At least 39 people have died and 30 others injured in fighting between Christian and Muslim groups in central Nigeria’s Taraba state, prompting a round-the-clock curfew, police have said.
Scores of houses were set ablaze and destroyed during the clashes in the town of Wukari, where the fighting started during a funeral procession apparently over an argument between members of the Jukun ethnic group and local Hausa and Fulani youths.
The clashes quickly degenerated into pitched battles with guns and machetes. The fact that Fulani settlers tend to be Muslim and other ethnic groups, including the Jukun, are mostly Christian, sometimes gives the conflict a religious dimension.
“We have so far compiled a death toll of 39 people while 30 others were seriously injured,” state police spokesman Joseph Kwaji told AFP news agency on Saturday.
Al Jazeera’s Yvonne Ndege, reporting from the northeastern city of Maiduguri, said police told her the fighting started at 6am local time during the funeral procession of a traditional chief from a predominantly Christian area.
“Apparently the Christian mourners were chanting slogans that Muslims viewed as an act of provocation,” Ndege said.
Local residents told AFP that the death toll could rise.
“Thirty-two houses have also been destroyed in the violence,” Kwaji said of the unrest which has prompted authorities to impose an indefinite all-round curfew in the predominantly Christian city.
He added that 40 suspects were arrested in the aftermath of the violence.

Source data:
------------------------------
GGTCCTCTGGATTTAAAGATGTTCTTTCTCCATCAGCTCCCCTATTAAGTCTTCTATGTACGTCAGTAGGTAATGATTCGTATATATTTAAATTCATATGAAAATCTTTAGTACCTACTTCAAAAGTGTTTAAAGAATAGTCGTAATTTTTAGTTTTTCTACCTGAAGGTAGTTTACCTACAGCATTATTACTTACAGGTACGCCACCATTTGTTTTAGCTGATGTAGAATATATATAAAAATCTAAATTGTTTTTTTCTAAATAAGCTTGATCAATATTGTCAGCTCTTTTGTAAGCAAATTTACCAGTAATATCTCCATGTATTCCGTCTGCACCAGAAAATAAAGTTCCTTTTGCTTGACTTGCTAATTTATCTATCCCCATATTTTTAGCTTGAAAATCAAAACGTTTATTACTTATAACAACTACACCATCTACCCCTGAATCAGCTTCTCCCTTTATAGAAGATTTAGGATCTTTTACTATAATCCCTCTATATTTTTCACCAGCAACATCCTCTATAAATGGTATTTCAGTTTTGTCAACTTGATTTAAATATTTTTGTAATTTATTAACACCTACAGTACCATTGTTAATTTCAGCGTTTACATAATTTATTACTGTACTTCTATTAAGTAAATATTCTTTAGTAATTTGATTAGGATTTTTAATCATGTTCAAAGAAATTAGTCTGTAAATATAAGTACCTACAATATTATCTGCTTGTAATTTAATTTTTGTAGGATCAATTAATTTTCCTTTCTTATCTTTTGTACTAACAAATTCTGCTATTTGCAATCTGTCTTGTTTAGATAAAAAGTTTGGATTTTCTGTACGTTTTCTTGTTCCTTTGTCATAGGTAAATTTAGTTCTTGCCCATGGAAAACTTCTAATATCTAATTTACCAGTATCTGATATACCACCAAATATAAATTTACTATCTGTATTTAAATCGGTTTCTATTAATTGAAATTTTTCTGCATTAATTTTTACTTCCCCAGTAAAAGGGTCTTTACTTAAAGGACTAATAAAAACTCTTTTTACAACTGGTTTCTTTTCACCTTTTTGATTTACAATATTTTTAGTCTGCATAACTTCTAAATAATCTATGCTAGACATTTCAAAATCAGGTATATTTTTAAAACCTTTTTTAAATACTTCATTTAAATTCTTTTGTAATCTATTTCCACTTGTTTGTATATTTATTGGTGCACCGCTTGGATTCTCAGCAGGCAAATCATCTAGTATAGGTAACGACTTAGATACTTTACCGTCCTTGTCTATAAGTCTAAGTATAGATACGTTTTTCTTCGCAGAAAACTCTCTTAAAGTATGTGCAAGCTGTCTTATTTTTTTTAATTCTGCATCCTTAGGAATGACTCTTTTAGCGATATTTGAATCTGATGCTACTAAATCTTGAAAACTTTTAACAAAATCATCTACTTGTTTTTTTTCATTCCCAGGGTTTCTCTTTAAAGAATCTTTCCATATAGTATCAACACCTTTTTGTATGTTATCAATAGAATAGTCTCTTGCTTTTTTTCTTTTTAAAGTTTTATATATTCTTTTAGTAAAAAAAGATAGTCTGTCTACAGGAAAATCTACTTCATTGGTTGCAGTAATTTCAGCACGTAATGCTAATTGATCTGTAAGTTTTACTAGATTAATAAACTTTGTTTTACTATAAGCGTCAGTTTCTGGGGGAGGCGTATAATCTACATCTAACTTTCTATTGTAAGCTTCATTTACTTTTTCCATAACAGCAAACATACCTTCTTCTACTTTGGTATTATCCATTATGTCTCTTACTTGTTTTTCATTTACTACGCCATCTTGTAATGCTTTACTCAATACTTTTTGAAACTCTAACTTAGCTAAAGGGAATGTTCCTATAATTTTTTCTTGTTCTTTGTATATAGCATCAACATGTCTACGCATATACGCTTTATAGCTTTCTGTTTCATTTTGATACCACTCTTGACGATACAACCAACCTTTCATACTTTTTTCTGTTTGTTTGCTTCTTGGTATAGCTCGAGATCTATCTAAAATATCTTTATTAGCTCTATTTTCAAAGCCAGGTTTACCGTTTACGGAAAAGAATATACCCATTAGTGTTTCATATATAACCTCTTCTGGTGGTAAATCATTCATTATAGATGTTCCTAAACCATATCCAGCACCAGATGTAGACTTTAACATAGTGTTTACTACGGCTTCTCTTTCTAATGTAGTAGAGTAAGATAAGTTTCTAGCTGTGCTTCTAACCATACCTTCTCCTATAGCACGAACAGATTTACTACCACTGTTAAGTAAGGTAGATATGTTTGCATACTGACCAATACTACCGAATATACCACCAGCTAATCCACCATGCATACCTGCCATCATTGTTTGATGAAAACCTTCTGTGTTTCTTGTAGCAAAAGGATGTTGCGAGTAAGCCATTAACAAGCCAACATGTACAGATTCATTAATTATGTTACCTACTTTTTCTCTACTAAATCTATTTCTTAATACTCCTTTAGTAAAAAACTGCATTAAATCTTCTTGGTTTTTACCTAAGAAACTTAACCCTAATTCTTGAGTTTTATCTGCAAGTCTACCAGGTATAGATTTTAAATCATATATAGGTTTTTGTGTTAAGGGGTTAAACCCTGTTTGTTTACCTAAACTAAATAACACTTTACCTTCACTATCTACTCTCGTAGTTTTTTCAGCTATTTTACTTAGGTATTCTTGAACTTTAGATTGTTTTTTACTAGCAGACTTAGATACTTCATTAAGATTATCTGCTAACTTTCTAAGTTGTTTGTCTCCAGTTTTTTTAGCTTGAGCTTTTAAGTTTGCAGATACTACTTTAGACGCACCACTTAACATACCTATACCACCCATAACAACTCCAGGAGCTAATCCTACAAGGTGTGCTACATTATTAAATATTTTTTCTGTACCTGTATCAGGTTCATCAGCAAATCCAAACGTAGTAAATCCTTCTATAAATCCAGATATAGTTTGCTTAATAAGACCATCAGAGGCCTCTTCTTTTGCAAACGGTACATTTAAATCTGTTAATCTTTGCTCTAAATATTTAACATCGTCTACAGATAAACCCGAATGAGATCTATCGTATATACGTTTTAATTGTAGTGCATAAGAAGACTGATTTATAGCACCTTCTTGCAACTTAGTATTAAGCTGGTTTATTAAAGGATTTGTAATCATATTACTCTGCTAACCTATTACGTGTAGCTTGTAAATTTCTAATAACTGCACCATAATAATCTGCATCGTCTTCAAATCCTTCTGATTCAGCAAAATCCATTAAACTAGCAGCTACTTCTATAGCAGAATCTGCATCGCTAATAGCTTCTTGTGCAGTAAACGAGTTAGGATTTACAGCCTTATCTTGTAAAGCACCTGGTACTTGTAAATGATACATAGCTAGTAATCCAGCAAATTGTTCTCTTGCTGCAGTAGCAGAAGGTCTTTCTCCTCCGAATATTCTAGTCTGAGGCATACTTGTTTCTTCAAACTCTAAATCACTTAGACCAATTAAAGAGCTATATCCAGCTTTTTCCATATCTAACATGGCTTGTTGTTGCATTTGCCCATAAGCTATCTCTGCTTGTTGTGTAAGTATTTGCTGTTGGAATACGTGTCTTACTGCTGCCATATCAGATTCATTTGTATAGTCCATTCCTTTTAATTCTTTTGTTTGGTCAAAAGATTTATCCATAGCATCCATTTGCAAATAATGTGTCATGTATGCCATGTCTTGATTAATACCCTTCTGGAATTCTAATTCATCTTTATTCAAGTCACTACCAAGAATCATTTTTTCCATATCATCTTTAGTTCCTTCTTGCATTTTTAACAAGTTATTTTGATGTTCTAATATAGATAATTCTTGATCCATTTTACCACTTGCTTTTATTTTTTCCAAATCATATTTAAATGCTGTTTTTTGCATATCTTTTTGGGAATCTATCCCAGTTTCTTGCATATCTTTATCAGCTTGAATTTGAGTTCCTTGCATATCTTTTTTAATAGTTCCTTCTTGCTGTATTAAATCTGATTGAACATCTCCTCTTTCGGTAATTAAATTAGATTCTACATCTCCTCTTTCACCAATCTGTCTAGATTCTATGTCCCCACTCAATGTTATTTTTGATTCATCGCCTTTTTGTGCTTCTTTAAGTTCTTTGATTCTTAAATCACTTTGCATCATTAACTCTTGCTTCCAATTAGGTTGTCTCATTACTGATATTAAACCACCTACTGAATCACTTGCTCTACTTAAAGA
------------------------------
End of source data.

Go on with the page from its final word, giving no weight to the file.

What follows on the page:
State information commissioner Emmanuel Bello said that extra troops were deployed to the city on Saturday to bolster security.
Taraba state is part of Nigeria’s volatile “Middle Belt”, where its largely Christian south and mostly Muslim north meet.
Nigeria is Africa’s top oil producer and most populous country, with an estimated 170 million people, almost evenly divided between Christians and Muslims.
Tensions have been on the rise in Wukari since February, when a dispute over the use of a football pitch between Muslim and Christian soccer teams set off sectarian riots that claimed several lives.
It also follows a surge in violence and kidnappings in the restive north of Nigeria, the epicentre of an insurgency by Boko Haram Islamists, in recent months.
In late April fighting between soldiers and Islamic fighters in the remote northeastern town of Baga left 187 dead, according to the Red Cross, in the deadliest episode since the insurgency began in 2009.
Human Rights Watch on Wednesday released satellite images showing massive destruction in Baga, voicing concern that the military has “tried to cover up” abuses that should be investigated by the International Criminal Court.
The global rights watchdog said the insurgency in north and central Nigeria by Boko Haram has claimed 3,600 lives since 2009, including killings by the security forces.
Last month the US Commission on International Religious Freedom, a bipartisan US government agency, said more than 100 people had been killed in clashes there since March, and it urged the government to do more to tackle what it called religious violence.